How to create a sitemap

Planning a website or app sitemap can be a daunting task. If you have never planned or built a website before but it’s an important part of a successful site for your business.We have found that one of the most common problems that occur with startups and sometimes clients who are redesigning a website is how to map out and plan a website properly.

What is a sitemap

A sitemap is all of the pages on a website mapped out in a logical way. A little bit like a family tree but instead of people we use pages and anything related to these pages is connected and branches off. This helps copywriters, designers and developers form a user journey when planning and designing a website.
We thought we would give you our tips and advice to help you get started for creating a general sitemap.


1 Know your audience
Knowing your target audience is crucial in helping you understand the type of content they might want to see when enquiring about your business. Putting yourself in your customer or client’s shoes will help you understand them and the information they might want to read in order to make an inquiry or purchase.  

2 The obvious page
We won’t go into too much detail as to what is needed in terms of content here but this will be at the top of a sitemap and your starting point for the rest of the map.  

3 About you and your business
Having an area on your website where you can let clients or customers find out more about you or your business and your team helps build trust. You can create sub pages here for things like our values and meet our team.

3 What services do you offer or products do you sell?
A breakdown of these is a big start in creating the main online proposition for your business. List these and create a hierarchy with your main services at the top and any services that come under that main service would follow. The exact same idea applies to products and the categories you would place them in.  

4 Future planning
Will you be offering new services in the future? Do you need an area for pricing of your services/products? Knowing these in advance can help when you come to the design and build as you can plan for a second phase of the website.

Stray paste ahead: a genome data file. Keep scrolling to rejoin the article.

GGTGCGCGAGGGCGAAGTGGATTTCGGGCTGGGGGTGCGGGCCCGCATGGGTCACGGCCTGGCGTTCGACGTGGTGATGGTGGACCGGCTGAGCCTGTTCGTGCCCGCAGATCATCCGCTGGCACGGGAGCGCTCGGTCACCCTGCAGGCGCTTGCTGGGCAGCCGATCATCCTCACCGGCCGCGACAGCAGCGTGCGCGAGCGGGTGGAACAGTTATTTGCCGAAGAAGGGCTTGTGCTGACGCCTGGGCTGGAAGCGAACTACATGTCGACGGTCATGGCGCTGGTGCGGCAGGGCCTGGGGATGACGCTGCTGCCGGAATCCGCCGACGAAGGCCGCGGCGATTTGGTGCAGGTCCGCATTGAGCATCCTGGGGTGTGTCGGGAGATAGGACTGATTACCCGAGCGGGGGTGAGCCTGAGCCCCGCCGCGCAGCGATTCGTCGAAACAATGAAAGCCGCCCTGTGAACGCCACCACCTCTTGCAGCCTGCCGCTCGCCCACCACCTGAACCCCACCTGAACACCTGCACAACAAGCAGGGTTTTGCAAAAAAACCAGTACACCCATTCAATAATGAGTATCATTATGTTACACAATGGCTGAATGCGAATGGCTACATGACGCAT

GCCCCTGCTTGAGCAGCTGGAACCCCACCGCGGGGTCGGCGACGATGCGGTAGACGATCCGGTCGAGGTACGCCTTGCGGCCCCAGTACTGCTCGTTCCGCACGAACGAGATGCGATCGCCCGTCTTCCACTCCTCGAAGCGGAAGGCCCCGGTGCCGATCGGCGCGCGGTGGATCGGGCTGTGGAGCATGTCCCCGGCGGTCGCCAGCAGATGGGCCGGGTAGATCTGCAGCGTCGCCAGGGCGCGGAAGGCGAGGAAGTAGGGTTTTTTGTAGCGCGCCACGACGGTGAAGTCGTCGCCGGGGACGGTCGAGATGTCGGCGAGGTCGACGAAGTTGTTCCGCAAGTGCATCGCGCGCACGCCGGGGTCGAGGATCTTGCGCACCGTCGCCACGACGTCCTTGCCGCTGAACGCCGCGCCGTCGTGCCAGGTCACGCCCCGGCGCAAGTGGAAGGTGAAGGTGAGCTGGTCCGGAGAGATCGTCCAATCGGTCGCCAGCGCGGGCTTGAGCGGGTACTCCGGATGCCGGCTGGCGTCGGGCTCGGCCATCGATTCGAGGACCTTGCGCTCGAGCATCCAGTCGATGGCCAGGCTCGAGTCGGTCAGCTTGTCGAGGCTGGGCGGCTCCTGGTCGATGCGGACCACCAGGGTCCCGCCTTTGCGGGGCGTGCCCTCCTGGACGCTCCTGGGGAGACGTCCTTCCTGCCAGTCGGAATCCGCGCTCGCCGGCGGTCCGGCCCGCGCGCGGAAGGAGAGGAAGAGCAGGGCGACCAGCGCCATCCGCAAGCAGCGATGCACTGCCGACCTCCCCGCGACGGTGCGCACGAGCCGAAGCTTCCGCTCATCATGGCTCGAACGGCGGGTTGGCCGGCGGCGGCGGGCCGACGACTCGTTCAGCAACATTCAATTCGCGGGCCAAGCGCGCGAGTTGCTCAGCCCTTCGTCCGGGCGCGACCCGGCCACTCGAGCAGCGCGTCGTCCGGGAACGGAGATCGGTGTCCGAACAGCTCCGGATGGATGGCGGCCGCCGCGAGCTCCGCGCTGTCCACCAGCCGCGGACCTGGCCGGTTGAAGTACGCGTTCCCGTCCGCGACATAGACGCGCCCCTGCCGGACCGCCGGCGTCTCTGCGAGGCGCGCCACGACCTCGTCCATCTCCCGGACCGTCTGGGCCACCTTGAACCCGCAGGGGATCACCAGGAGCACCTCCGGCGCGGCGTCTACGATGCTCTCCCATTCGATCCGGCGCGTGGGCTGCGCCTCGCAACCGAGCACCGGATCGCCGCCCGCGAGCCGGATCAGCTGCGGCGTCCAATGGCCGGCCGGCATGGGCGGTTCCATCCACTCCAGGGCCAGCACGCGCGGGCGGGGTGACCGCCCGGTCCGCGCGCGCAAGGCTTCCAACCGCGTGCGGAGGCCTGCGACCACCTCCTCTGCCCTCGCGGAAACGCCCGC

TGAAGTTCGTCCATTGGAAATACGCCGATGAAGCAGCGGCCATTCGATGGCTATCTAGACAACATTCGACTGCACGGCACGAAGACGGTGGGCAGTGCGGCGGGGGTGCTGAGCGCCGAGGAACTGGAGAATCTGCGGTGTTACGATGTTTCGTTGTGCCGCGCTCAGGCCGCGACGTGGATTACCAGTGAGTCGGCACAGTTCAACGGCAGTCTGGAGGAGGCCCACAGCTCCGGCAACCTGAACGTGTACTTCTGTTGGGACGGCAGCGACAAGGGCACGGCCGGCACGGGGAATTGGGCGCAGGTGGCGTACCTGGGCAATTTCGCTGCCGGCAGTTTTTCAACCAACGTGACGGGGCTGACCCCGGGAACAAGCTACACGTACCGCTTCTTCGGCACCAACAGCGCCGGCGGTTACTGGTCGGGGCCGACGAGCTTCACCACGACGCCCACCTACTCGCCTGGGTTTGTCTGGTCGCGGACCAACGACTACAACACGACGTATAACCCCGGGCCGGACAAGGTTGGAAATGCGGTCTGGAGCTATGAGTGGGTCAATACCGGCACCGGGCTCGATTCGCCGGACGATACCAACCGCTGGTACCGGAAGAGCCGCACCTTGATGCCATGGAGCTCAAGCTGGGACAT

5 Keep customers in the loop
News and Blog areas are good if you would like to let your client base know whats going on within the business and touch on industry related subjects. This consists of an index page which lists out your posts and then filters down into a more detailed page.  

6 Get on touch
Call to actions should be a big feature across a website in general but the biggest one of them all is the contact us area. This is great if you have a physical location so customers can find you. It’s also where you will leave things like business opening hours and contact details.

7 The not so important but still very important
Why are we contradicting ourselves? The footer area of your website which is always at the bottom and will contain pages that might not be crucial to generating sales. But these pages might have your terms and conditions or privacy policy which can be important from a legal perspective.


There are some handy tools that will help you map your site out in a visual way.  Octopus offer a free visual sitemap builder that is easy to use. You can create and account and save your sitemap, create notes and share with others which is useful for feedback.

Figma is also another great way to visualise a sitemap. It’s also a great tool for design and collaboration.


This is a plan for a small website/app but it’s a great starting point if you would like to build for the future and proper planning from the start will help your website be a success.
Once you have this in place you can begin to plan your content and how that will be viewed on each page.

Do you have a more complex project that you need some help with?

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